Social Question

chyna's avatar

Have you noticed the way people are turning phrases around? Does it initially confuse you?

Asked by chyna (51302points) June 6th, 2023
8 responses
“Great Question” (2points)

For instance they will say “I’m not hating that” meaning I like that. Or, I’m not mad about that, meaning they are okay with something. I sometimes have to think about what they mean for a moment or two. Have you noticed this and what do you think?

Observing members: 0
Composing members: 0

Answers

gorillapaws's avatar

@chyna “For instance they will say “I’m not hating that” meaning I like that.”

That’s not a literal translation though. To not hate something doesn’t mean you like it, it could also mean you’re indifferent or only slightly dislike it. In fact, usually I see this phrase used to indicate a tepid approval.

cookieman's avatar

You’re not wrong, @chyna.

canidmajor's avatar

Sick question, @chyna, I like it!

jca2's avatar

That’s true, @chyna. I sometimes have to think about it.

Another thing that is a way of talking that I don’t think has been around when I was little, is when people will say “he’s kissing on her” instead of saying “he’s kissing her” or if they say “she’s bragging on her daughter” instead of saying “she’s bragging about her daughter” or they say “she’s hugging on him” instead of saying “she’s hugging him.”

janbb's avatar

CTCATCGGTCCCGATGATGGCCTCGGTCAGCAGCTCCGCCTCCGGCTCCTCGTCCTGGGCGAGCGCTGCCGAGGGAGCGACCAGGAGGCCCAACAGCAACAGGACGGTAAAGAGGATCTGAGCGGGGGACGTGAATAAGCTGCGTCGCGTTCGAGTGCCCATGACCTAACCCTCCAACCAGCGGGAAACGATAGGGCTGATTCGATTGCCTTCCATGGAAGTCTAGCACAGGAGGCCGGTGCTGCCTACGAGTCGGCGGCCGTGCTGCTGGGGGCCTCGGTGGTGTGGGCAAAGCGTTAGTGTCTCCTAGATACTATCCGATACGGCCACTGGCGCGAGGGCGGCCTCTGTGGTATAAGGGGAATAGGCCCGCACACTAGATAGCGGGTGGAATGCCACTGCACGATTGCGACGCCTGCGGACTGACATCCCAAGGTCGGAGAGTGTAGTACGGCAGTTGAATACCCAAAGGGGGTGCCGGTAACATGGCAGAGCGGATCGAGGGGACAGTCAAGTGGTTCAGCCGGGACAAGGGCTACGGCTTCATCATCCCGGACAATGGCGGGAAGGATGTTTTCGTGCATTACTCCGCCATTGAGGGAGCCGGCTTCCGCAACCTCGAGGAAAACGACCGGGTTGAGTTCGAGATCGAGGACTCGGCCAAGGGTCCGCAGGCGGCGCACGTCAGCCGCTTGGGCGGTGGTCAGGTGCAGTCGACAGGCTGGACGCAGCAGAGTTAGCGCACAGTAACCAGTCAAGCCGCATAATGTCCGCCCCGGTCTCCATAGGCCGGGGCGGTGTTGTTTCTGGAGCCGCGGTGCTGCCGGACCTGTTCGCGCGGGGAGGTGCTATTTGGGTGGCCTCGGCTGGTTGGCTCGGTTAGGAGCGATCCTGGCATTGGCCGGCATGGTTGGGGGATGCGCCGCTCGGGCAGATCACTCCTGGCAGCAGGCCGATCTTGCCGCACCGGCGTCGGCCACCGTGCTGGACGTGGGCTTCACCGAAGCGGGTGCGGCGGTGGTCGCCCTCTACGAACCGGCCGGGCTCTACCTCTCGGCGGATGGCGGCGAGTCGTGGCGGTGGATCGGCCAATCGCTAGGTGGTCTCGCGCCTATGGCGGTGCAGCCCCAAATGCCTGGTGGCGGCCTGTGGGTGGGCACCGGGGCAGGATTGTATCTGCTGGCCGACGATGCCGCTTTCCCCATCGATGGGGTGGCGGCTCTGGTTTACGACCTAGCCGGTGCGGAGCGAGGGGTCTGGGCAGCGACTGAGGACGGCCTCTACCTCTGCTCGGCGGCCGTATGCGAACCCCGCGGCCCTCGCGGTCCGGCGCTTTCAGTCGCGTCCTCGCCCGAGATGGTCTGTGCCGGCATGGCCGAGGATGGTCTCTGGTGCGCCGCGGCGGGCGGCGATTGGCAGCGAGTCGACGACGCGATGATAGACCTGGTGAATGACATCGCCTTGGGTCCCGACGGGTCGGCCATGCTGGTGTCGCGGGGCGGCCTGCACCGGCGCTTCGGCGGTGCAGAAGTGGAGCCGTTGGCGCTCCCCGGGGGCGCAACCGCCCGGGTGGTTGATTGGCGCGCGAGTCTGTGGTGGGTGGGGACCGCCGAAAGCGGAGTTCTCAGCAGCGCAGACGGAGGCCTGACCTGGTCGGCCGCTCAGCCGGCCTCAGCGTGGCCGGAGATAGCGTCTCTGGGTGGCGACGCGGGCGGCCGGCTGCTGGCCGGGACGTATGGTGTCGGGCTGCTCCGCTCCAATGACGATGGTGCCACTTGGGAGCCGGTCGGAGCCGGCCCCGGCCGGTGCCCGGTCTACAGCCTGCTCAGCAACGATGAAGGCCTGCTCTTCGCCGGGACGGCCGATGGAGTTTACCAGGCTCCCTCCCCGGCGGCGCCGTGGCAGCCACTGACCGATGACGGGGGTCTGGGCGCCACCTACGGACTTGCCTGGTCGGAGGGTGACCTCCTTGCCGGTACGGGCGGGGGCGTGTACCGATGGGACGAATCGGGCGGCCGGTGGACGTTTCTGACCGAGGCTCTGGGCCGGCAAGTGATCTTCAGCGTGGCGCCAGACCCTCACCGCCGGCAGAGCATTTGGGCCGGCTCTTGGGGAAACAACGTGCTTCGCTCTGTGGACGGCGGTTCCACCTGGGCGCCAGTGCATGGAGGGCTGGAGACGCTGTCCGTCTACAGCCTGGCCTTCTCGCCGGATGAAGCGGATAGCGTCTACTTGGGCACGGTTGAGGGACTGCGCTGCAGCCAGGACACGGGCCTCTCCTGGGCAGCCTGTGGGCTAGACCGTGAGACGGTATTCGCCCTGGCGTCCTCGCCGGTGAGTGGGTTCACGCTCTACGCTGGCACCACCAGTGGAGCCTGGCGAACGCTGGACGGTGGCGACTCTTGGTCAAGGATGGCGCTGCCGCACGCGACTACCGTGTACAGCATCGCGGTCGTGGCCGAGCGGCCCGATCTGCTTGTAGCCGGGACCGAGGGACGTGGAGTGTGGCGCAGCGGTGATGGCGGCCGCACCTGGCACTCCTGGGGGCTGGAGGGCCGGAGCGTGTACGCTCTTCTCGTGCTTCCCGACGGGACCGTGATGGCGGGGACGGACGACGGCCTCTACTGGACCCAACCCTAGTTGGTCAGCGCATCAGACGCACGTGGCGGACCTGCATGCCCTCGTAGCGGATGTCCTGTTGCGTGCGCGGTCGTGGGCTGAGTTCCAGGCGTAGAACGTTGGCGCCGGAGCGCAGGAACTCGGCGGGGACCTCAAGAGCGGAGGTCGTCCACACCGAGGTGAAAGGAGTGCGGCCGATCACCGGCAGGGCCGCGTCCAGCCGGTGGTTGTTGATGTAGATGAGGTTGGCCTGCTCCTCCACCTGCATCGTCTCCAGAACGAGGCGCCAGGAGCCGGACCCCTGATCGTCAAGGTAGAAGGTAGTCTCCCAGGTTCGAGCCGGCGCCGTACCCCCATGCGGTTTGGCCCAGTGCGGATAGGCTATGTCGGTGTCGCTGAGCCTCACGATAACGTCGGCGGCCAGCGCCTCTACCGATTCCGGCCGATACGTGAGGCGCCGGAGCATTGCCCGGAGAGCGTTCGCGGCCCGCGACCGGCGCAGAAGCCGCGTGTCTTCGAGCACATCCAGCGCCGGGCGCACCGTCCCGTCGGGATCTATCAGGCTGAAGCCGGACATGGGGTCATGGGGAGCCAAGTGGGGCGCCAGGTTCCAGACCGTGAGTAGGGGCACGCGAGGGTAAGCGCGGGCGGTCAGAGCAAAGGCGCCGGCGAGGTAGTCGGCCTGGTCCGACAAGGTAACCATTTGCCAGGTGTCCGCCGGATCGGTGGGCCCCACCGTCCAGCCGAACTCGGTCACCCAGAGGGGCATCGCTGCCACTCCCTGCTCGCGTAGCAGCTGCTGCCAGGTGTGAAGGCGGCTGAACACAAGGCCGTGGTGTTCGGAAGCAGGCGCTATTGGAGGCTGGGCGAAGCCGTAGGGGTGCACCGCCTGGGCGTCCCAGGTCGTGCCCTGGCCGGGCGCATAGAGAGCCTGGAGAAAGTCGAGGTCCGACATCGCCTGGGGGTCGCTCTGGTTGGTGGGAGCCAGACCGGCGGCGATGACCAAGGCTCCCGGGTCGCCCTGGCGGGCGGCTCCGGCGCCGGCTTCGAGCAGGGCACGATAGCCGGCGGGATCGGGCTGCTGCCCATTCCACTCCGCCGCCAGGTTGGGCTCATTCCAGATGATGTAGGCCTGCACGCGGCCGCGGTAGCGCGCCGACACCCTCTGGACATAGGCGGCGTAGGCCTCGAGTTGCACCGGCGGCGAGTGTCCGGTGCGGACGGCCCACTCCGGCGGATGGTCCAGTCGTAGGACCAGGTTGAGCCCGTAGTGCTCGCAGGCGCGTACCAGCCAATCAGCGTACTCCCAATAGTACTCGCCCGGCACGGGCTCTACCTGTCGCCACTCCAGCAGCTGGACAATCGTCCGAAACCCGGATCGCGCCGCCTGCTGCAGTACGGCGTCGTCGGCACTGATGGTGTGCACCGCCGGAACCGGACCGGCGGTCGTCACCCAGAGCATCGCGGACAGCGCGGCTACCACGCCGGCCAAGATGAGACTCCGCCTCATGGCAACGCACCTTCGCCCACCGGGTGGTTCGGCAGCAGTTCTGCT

I don’t know if it started there but I remember Black people saying “that’s bad” for “that’s good.” On a slightly different tangent, I find it interesting that many young women today say they’re “on their period” while we older ones usually said “having our period.’

Forever_Free's avatar

Kind of like folks in Boston area saying “Wicked Pissah” meaning it’s great?

JLeslie's avatar

I haven’t noticed it as a new thing, but certainly using a double negative runs more risk of being misunderstood. I am more likely to use “I am not hating that” when the other person in the conversation doesn’t like it and expects me to not like it also.

@janbb I have heard “on my period” and I didn’t know it was an age related thing, it sounds more like a less educated thing to me, but maybe you are right. Same with what @jca2 wrote using the word on. I wonder if it started as an English as a second language thing. Prepositions are usually very difficult from language to language. When I was a kid we said all sorts of stupid sounding stuff. Lol. Each generation has sayings like that I guess.

flutherother's avatar

People here have always said “it’s not bad” meaning it is good or even very good. A big win on the lottery that gave you a few millions would still be a “no bad” win.

Answer this question

Login

or

Join

to answer.

Mobile | Desktop


Send Feedback   

`